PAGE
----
“If out of forgetfulness or inattention our worship doesn’t take place under the cross of Jesus, worship almost inevitably becomes an exercise in wish fulfillment, and praise becomes self-congratulation – private needs and emotions given religious sanction.”
Eugene Petersen, The Pastor
As we gear up to worship with others tomorrow, I am struck by our motivation for it. It is the joy of the grace we are given in Christ! This from Montgomery and Jones in Proof:
“This joy is the fuel that drives Christian worship. When a church proclaims God’s undiluted grace, the deadly delusions of human religion are drowned in a flood of gospel-fueled freedom and intoxicating joy. The response of the redeemed is to “sing and shout, teach and admonish, and experience the rich joy of God’s indwelling Word. We sing with grace, and we sing because of grace.”
Let us sing!
We like the idea of God’s love for us. But we tend to think it is far off or something only to be experienced occasionally, when we are really good or sufficiently in need. In Christ, when you believe in Jesus, you exist in this love. It is your atmosphere. It sounds weird, but its true. Be encouraged today. This love never leaves. It never forgets you. It is yours in Jesus.
I have had the privilege to work with some amazing worship leaders. People of talent and passion. But I have never had to search for a worship leader. As we sat in Florida at Coral Ridge Presbyterian church this last Sunday I thought through the things in the musical portion of worship that I highly valued. Emphasis on congregational singing. Musical ability and creativity. And the expressed heart of the leader to glorify Christ.
Beyond what I value, what should be baselines for finding a worship leader? I have a few friends looking for leader in their churches and I thought this list of marks of a healthy worship leader from Alex Duke was worthwhile and even important.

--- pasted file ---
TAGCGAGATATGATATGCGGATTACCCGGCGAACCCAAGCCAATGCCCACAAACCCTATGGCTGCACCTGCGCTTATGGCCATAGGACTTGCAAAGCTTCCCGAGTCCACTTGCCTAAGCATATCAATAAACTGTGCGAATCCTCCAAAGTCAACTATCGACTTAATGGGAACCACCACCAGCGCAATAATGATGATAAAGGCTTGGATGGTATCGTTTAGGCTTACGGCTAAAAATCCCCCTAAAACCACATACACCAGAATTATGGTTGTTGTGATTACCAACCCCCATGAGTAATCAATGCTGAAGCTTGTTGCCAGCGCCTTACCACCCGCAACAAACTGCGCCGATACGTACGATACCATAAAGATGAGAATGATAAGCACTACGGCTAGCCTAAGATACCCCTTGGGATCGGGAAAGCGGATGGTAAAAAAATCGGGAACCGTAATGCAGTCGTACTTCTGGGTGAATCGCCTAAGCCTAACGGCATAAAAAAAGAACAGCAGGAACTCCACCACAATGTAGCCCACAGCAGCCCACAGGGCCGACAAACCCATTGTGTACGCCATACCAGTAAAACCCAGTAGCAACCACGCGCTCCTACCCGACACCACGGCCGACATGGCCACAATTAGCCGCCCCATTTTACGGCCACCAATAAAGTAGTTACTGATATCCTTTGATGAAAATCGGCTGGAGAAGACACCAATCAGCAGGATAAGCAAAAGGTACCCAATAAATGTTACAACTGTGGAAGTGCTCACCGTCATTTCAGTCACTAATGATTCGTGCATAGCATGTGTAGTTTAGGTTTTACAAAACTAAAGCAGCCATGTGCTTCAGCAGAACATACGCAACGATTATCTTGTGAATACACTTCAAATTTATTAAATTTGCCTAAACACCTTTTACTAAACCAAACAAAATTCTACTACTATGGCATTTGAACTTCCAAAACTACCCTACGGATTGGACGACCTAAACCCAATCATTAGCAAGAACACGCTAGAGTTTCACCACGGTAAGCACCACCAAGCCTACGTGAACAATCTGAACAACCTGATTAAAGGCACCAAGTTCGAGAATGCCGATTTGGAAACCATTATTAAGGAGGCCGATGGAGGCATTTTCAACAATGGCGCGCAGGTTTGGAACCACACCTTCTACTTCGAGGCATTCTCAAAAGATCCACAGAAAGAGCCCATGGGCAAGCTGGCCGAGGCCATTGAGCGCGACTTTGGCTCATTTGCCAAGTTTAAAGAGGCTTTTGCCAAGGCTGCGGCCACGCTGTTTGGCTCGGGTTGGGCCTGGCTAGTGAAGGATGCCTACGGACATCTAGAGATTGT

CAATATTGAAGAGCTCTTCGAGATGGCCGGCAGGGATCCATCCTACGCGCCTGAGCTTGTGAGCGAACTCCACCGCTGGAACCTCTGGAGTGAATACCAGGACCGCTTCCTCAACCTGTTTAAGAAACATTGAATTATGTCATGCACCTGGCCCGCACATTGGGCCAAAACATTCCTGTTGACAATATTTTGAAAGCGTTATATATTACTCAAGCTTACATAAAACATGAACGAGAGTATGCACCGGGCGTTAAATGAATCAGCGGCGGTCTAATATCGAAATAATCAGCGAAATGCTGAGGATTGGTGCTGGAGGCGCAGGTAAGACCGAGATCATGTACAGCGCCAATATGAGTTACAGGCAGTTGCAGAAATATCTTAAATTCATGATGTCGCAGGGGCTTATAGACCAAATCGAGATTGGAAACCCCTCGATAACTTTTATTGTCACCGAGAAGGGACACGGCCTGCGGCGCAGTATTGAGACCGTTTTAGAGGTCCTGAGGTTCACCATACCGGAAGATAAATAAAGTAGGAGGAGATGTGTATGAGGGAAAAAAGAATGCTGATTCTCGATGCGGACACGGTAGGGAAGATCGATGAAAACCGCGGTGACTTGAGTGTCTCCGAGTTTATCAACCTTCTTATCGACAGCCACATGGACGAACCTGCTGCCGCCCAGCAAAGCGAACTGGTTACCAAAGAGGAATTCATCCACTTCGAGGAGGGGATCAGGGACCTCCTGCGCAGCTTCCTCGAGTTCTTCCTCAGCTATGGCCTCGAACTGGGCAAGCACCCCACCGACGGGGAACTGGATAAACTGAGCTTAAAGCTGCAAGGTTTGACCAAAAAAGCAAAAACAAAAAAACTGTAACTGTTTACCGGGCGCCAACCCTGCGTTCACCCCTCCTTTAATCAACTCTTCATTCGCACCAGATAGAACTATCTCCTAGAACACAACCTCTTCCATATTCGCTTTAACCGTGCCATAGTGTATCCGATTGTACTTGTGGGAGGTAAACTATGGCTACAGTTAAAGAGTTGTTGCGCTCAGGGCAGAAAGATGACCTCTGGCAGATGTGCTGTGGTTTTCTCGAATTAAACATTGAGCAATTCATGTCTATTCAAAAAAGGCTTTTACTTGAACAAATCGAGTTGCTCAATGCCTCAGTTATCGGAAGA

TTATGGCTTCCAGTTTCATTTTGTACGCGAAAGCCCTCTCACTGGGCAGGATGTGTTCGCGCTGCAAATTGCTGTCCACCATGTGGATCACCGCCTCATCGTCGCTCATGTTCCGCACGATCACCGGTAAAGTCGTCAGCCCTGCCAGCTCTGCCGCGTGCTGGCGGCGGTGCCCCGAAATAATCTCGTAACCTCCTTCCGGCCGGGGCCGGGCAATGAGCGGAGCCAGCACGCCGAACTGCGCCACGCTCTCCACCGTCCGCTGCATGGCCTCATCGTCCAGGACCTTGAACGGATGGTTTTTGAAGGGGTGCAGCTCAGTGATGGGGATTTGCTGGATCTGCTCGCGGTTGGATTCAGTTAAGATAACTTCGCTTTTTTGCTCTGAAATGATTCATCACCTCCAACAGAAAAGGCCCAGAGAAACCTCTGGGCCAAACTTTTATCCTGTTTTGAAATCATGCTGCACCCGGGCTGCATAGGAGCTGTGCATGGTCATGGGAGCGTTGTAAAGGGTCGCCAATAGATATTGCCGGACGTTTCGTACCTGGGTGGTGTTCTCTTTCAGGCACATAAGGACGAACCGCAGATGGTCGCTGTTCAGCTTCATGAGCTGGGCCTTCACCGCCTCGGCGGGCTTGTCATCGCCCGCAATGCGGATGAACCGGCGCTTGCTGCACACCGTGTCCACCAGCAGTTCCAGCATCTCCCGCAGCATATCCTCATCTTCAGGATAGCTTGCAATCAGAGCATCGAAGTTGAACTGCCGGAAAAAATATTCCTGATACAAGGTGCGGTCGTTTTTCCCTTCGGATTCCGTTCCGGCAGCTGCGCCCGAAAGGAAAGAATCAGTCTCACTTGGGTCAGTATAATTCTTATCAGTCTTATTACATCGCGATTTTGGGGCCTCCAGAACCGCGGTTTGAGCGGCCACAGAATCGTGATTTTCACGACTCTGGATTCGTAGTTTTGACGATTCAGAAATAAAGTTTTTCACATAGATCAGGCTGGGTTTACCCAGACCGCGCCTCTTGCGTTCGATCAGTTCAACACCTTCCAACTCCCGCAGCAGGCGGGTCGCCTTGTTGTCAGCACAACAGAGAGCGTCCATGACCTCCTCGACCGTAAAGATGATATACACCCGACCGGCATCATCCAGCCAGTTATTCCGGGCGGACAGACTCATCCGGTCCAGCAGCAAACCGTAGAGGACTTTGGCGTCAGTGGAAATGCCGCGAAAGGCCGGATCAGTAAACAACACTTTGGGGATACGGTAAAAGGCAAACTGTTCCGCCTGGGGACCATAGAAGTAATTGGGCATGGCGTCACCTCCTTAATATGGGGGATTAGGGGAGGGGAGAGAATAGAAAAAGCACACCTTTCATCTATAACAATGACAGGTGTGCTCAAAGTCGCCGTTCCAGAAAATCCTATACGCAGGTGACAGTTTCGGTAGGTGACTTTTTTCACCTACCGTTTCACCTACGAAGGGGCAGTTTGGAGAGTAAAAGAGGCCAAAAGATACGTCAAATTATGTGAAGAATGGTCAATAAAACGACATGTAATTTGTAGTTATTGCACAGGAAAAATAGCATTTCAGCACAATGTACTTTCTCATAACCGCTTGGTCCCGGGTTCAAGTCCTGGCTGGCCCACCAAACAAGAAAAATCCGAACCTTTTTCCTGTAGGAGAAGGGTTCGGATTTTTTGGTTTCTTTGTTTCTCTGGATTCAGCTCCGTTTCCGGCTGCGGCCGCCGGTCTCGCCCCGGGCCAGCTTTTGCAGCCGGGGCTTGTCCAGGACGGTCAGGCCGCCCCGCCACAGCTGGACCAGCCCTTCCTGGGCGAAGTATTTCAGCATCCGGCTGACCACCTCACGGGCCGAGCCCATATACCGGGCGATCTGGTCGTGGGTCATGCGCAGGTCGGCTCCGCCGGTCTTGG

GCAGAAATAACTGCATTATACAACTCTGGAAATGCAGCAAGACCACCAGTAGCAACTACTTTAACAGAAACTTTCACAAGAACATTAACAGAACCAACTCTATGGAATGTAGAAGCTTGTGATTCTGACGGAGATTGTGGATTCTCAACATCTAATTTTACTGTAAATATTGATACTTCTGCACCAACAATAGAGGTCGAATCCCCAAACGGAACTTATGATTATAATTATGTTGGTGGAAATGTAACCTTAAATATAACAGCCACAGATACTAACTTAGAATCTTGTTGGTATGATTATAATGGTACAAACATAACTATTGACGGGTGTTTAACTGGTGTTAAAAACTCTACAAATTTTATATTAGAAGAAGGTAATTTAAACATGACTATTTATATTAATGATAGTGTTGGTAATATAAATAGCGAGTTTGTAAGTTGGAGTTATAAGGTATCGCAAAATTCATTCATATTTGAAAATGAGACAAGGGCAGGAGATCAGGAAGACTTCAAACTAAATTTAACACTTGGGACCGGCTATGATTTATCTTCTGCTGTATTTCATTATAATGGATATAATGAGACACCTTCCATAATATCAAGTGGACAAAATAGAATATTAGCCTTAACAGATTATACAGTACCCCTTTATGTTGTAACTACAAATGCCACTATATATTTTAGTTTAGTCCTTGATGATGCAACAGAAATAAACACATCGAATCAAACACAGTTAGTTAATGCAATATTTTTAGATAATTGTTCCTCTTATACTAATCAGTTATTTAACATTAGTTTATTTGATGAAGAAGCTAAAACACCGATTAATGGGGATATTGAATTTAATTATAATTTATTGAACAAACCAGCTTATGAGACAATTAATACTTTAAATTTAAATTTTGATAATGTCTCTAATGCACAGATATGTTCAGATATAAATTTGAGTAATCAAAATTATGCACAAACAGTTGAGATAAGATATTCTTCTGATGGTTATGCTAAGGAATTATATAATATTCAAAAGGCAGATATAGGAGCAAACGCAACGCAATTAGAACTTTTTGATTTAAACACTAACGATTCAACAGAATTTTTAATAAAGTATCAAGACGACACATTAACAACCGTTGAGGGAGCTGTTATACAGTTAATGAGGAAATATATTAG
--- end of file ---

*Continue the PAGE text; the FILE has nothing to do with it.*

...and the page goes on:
Among the marks that Duke sees of a worship leader are these that stood out to me:
“3. Your worship leader should be invisible (almost).”
Here the emphasis is on the whole church singing. Can a quest walk away thinking “wow those people can sing” or is it “wow that one guy can sing?” This is a big distinction in the performance versus worship category.
“5. Your worship leader should work in close tandem with the preacher.”
This goes without saying… I hope.
“7. Your worship leader should be committed to the explicit worship of Jesus.”
The tune doesn’t matter much but the words sure do. Are our songs theological (and right) exalting Jesus? They should be.
“9. Your worship leader should be chiefly concerned with honoring God and upholding Jesus and the gospel, more than reaching the next generation or any other pre-determined demographic.”
The leader’s focus should be on revelry in the gospel. This means they are not there on their own or others’ determination to reach a specific preference group in the church or without. In the modern church we sadly put too much on the worship leader to “attract” when their role is to bolster the worship of the church in pursuit of Jesus, without preference.
Duke’s whole list is worth a look. Now get to worshiping!